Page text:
A core goal of Raleigh Youth Mission is to deter participants from the “savior mentality”, because we believe it is a toxic standpoint, and not a true reflection of the gospel. To achieve this, as a staff we are intentional to define the concept of mission immersion. Prior to arriving to Raleigh and receiving training- I was a bit unclear on the concept myself. Several friends and family members would ask.. sooo what exactly are you doing this summer? Mission immersion is like a mission trip in that you are volunteering, working with others, and maybe providing some relief to those in need. However, mission immersion takes this concept a step further. The immersion aspect is a dual idea that while we aid agencies in their mission, we are also learning ourselves. We learn about the agencies, how they’re funded, what services they provide, and much more. So instead of simply helping those facing poverty, homelessness, or food insecurity, we also teach our youth where these problems come from. At RYM, we teach curriculum to middle and high school students that challenges systemic issues such as gentrification, generational poverty, racism, and privilege awareness.
One agency we partner with that exemplifies the concept of mission immersion is Healing Transitions. This rehabilitation facility is for those struggling with drug or alcohol addiction. The facility is non-profit, and it is totally free to clients. When we visit this agency, RYM participants receive a tour of the grounds led by clients currently going through the recovery program. During our visits, RYM staff members and youth have the privilege of eating lunch with some of the clients, and getting to know their stories. The youth groups participating in RYM witness first-hand what is potentially the most difficult time in someone’s life. It is real life, not a sugar-coated version of the truth, nor is it intended to be a scare tactic. But rather, a lesson. Often, people who struggle with addiction are connoted with the less fortunate, lazy, or are viewed as less than. At healing transitions, the youth learn that addiction does not discriminate across race, class, or gender.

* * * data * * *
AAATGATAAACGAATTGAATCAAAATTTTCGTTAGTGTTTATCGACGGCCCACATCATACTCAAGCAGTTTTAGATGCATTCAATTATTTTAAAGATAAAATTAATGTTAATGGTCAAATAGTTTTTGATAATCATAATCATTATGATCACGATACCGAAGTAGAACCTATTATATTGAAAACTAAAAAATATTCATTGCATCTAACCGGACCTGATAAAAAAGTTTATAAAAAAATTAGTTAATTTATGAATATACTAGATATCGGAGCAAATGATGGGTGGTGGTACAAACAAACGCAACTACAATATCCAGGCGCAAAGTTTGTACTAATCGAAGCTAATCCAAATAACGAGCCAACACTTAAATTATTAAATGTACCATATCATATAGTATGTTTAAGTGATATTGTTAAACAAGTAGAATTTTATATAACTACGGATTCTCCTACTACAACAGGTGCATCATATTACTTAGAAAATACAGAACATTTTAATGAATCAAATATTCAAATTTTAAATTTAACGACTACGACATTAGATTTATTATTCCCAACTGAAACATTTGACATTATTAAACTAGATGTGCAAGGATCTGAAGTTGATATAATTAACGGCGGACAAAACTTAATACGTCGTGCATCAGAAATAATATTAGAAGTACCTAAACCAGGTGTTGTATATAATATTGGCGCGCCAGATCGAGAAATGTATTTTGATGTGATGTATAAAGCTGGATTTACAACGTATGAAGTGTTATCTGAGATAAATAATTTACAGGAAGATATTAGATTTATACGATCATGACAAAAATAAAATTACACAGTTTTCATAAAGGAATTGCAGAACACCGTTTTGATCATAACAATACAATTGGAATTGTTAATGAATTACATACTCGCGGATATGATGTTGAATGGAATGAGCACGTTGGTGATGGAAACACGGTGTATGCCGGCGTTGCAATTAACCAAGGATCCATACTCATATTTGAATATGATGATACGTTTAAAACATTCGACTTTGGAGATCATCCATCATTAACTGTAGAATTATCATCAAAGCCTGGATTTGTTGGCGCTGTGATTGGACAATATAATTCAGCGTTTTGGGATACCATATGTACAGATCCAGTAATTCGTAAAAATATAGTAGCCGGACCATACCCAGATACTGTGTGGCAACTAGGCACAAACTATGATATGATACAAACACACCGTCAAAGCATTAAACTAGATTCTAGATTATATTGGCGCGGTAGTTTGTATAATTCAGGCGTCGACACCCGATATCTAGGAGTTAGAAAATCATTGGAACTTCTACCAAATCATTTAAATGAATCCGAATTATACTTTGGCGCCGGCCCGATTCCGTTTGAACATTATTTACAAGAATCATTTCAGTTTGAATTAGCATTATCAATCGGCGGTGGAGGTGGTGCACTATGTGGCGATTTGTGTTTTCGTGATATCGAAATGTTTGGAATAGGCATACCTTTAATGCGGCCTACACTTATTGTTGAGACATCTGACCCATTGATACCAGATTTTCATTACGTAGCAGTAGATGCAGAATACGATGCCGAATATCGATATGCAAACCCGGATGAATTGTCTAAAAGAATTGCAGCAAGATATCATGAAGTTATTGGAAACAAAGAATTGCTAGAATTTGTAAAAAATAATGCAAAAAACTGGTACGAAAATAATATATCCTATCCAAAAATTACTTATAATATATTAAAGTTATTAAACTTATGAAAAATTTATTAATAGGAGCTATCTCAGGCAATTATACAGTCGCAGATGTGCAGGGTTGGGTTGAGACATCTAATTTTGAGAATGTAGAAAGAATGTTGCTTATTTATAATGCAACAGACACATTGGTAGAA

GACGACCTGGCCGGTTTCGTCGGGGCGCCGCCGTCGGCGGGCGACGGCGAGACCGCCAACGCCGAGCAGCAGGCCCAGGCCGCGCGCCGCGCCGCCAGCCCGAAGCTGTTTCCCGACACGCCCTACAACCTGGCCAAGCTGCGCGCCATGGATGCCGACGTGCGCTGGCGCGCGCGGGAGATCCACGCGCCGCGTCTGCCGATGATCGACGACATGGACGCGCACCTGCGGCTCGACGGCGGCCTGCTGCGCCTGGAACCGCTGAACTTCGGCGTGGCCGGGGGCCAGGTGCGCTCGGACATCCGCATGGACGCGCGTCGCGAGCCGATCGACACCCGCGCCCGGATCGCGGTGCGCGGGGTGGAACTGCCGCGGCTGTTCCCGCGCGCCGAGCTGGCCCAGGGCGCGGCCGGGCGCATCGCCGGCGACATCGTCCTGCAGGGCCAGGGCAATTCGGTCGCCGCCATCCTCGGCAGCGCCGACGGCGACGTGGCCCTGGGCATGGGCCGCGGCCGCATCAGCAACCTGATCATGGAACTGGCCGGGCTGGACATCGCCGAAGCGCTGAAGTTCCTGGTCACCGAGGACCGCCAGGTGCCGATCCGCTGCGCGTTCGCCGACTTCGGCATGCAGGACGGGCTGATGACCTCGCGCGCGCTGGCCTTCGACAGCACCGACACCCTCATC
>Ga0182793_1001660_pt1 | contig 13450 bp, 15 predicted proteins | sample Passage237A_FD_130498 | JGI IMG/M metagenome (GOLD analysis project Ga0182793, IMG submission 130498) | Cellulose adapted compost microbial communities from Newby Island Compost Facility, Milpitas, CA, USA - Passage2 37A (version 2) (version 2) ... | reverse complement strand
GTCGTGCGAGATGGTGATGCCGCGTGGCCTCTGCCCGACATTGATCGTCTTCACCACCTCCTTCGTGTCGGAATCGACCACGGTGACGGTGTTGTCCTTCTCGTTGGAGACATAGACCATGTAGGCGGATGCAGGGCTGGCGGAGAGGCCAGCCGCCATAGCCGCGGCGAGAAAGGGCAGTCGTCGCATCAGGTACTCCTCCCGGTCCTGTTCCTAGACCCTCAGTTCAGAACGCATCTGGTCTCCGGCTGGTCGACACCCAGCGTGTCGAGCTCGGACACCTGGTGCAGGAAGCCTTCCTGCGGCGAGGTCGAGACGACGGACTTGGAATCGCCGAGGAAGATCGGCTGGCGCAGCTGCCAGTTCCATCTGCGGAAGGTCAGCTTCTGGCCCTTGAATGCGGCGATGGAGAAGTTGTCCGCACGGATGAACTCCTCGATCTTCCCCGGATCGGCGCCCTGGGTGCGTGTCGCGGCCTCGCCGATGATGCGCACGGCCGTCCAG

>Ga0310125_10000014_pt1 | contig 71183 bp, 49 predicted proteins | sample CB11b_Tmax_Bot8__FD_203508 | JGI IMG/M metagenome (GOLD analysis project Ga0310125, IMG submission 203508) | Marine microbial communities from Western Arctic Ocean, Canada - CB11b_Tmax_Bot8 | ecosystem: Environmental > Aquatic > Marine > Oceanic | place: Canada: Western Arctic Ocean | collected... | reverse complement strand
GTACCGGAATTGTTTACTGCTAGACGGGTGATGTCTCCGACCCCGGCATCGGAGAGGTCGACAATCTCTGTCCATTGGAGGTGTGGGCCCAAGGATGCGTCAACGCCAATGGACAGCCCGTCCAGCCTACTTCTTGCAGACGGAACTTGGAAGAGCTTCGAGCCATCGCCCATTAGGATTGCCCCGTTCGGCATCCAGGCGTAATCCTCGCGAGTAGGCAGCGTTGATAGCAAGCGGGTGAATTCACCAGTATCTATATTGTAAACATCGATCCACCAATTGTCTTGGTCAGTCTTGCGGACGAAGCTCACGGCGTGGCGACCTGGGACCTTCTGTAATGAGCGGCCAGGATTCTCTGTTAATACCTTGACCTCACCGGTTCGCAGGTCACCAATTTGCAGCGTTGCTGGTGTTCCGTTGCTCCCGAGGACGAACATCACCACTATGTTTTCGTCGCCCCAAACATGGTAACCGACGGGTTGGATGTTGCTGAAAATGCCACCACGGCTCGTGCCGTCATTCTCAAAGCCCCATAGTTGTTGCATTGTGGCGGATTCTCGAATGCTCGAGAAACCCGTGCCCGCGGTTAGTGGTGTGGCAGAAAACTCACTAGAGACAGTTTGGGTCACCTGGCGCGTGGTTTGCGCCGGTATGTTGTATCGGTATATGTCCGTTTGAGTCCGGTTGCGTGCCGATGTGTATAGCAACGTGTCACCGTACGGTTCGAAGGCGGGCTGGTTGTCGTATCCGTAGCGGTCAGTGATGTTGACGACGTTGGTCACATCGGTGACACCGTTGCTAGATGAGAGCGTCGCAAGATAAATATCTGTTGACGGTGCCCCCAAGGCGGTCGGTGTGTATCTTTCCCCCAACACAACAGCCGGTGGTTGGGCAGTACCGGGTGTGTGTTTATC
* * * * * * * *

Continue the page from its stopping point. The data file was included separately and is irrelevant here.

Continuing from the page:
A peer ran facility, Healing Transitions operates with a handful of full-time paid staff members, and the rest of the daily operational tasks are carried out by clients. The kitchen, schedules, laundry, and some office tasks are all carried out by current clients. A majority of the staff are also graduates of the recovery program, and their model works so well because the clients can relate on a personal level to their mentors. Every tour guide notes that without their peers, they would struggle to find the motivation to proceed with the recovery program. The peer facilitated model requires accountability, community, and among other things- trust. Like a well-oiled machine, every person is needed and valued, because all pieces must work together to achieve a common goal. These vital parts lead to success with clients, and this type of community-living approach translates to the space the RYM participants share throughout the week. As staff members, we stress the importance of living in community. RYM Participants live in a space that is typically used for Sunday school classes with total strangers. This may not be the most comfortable of situations.
In no way am I attempting to equate the two living situations- it is beyond comparisons as to what it is like to be in recovery. However, the general idea is the same and it relates back to the overarching theme of what mission immersion means- to be fully engaged in your community while striving to live a life like Jesus. He reached out to the oppressed, the marginalized, and the outcasts in society. He did not cast judgement, but rather offered a helping hand, and carried out his actions out of love- not for the need of self-righteous fulfillment. God did not intend for humans to pull ourselves up by our bootstraps, but rather be there for each other, and reach out a hand to help someone up when they fall.